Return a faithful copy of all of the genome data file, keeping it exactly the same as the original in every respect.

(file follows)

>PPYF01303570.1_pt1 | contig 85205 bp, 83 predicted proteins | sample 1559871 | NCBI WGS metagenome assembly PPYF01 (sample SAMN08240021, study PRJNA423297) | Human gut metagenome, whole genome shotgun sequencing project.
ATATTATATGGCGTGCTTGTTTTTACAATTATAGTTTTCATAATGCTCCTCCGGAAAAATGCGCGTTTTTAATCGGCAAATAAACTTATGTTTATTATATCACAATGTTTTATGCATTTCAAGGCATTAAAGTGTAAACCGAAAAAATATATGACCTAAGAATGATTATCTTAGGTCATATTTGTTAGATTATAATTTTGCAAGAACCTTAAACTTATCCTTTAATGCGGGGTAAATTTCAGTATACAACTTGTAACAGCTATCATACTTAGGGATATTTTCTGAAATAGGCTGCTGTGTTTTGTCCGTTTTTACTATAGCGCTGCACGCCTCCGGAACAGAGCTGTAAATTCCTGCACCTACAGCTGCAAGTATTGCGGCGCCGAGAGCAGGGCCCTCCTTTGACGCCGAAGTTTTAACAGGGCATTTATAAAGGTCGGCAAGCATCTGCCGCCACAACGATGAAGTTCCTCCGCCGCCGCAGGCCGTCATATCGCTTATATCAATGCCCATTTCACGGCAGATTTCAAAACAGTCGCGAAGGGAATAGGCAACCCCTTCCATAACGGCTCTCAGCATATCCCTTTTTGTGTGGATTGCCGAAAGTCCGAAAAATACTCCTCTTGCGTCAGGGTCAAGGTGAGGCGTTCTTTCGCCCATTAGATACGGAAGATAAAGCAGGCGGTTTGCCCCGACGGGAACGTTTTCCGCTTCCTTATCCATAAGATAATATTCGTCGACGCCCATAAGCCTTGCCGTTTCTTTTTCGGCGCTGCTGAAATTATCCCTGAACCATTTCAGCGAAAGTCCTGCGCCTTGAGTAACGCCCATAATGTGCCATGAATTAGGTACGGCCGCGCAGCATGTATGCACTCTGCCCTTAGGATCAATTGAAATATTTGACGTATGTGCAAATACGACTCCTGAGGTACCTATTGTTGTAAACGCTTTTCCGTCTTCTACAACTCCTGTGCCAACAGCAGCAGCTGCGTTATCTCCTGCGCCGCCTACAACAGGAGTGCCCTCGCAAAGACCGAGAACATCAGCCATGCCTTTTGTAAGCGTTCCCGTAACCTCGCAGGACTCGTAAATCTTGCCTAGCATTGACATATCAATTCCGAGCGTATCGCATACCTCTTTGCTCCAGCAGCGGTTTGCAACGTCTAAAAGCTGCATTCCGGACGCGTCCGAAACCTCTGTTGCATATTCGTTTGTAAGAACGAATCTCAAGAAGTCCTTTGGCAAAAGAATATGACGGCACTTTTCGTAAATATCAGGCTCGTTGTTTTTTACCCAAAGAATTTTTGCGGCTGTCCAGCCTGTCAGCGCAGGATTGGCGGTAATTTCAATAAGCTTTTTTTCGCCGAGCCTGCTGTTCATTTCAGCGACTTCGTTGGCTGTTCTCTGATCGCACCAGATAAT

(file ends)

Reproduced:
>PPYF01303570.1_pt1 | contig 85205 bp, 83 predicted proteins | sample 1559871 | NCBI WGS metagenome assembly PPYF01 (sample SAMN08240021, study PRJNA423297) | Human gut metagenome, whole genome shotgun sequencing project.
ATATTATATGGCGTGCTTGTTTTTACAATTATAGTTTTCATAATGCTCCTCCGGAAAAATGCGCGTTTTTAATCGGCAAATAAACTTATGTTTATTATATCACAATGTTTTATGCATTTCAAGGCATTAAAGTGTAAACCGAAAAAATATATGACCTAAGAATGATTATCTTAGGTCATATTTGTTAGATTATAATTTTGCAAGAACCTTAAACTTATCCTTTAATGCGGGGTAAATTTCAGTATACAACTTGTAACAGCTATCATACTTAGGGATATTTTCTGAAATAGGCTGCTGTGTTTTGTCCGTTTTTACTATAGCGCTGCACGCCTCCGGAACAGAGCTGTAAATTCCTGCACCTACAGCTGCAAGTATTGCGGCGCCGAGAGCAGGGCCCTCCTTTGACGCCGAAGTTTTAACAGGGCATTTATAAAGGTCGGCAAGCATCTGCCGCCACAACGATGAAGTTCCTCCGCCGCCGCAGGCCGTCATATCGCTTATATCAATGCCCATTTCACGGCAGATTTCAAAACAGTCGCGAAGGGAATAGGCAACCCCTTCCATAACGGCTCTCAGCATATCCCTTTTTGTGTGGATTGCCGAAAGTCCGAAAAATACTCCTCTTGCGTCAGGGTCAAGGTGAGGCGTTCTTTCGCCCATTAGATACGGAAGATAAAGCAGGCGGTTTGCCCCGACGGGAACGTTTTCCGCTTCCTTATCCATAAGATAATATTCGTCGACGCCCATAAGCCTTGCCGTTTCTTTTTCGGCGCTGCTGAAATTATCCCTGAACCATTTCAGCGAAAGTCCTGCGCCTTGAGTAACGCCCATAATGTGCCATGAATTAGGTACGGCCGCGCAGCATGTATGCACTCTGCCCTTAGGATCAATTGAAATATTTGACGTATGTGCAAATACGACTCCTGAGGTACCTATTGTTGTAAACGCTTTTCCGTCTTCTACAACTCCTGTGCCAACAGCAGCAGCTGCGTTATCTCCTGCGCCGCCTACAACAGGAGTGCCCTCGCAAAGACCGAGAACATCAGCCATGCCTTTTGTAAGCGTTCCCGTAACCTCGCAGGACTCGTAAATCTTGCCTAGCATTGACATATCAATTCCGAGCGTATCGCATACCTCTTTGCTCCAGCAGCGGTTTGCAACGTCTAAAAGCTGCATTCCGGACGCGTCCGAAACCTCTGTTGCATATTCGTTTGTAAGAACGAATCTCAAGAAGTCCTTTGGCAAAAGAATATGACGGCACTTTTCGTAAATATCAGGCTCGTTGTTTTTTACCCAAAGAATTTTTGCGGCTGTCCAGCCTGTCAGCGCAGGATTGGCGGTAATTTCAATAAGCTTTTTTTCGCCGAGCCTGCTGTTCATTTCAGCGACTTCGTTGGCTGTTCTCTGATCGCACCAGATAAT